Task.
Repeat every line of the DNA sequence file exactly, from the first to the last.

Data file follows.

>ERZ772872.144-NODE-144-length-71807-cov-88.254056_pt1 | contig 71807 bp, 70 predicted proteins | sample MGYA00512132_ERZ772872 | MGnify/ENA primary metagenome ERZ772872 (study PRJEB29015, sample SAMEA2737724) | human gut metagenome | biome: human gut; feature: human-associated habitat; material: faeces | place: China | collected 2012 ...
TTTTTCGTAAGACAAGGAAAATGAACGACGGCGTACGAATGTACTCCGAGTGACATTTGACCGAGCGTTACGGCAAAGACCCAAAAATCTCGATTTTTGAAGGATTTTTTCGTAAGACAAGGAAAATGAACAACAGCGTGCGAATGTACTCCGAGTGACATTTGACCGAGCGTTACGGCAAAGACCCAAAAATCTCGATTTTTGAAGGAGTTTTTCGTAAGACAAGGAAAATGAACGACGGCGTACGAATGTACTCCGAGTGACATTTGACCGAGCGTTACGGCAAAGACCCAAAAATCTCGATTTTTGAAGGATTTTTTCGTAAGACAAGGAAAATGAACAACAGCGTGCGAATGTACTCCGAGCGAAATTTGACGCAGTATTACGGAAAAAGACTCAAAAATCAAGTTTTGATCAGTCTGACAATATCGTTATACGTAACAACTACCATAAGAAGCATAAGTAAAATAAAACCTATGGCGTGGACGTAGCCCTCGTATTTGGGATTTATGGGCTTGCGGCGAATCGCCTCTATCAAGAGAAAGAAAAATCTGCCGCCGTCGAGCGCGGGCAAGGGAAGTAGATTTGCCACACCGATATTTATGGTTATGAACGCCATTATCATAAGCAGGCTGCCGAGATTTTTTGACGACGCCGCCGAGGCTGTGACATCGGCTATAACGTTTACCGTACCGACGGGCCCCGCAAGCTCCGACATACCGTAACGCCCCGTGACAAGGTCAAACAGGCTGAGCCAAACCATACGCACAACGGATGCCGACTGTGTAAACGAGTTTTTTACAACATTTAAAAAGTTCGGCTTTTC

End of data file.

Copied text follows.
>ERZ772872.144-NODE-144-length-71807-cov-88.254056_pt1 | contig 71807 bp, 70 predicted proteins | sample MGYA00512132_ERZ772872 | MGnify/ENA primary metagenome ERZ772872 (study PRJEB29015, sample SAMEA2737724) | human gut metagenome | biome: human gut; feature: human-associated habitat; material: faeces | place: China | collected 2012 ...
TTTTTCGTAAGACAAGGAAAATGAACGACGGCGTACGAATGTACTCCGAGTGACATTTGACCGAGCGTTACGGCAAAGACCCAAAAATCTCGATTTTTGAAGGATTTTTTCGTAAGACAAGGAAAATGAACAACAGCGTGCGAATGTACTCCGAGTGACATTTGACCGAGCGTTACGGCAAAGACCCAAAAATCTCGATTTTTGAAGGAGTTTTTCGTAAGACAAGGAAAATGAACGACGGCGTACGAATGTACTCCGAGTGACATTTGACCGAGCGTTACGGCAAAGACCCAAAAATCTCGATTTTTGAAGGATTTTTTCGTAAGACAAGGAAAATGAACAACAGCGTGCGAATGTACTCCGAGCGAAATTTGACGCAGTATTACGGAAAAAGACTCAAAAATCAAGTTTTGATCAGTCTGACAATATCGTTATACGTAACAACTACCATAAGAAGCATAAGTAAAATAAAACCTATGGCGTGGACGTAGCCCTCGTATTTGGGATTTATGGGCTTGCGGCGAATCGCCTCTATCAAGAGAAAGAAAAATCTGCCGCCGTCGAGCGCGGGCAAGGGAAGTAGATTTGCCACACCGATATTTATGGTTATGAACGCCATTATCATAAGCAGGCTGCCGAGATTTTTTGACGACGCCGCCGAGGCTGTGACATCGGCTATAACGTTTACCGTACCGACGGGCCCCGCAAGCTCCGACATACCGTAACGCCCCGTGACAAGGTCAAACAGGCTGAGCCAAACCATACGCACAACGGATGCCGACTGTGTAAACGAGTTTTTTACAACATTTAAAAAGTTCGGCTTTTC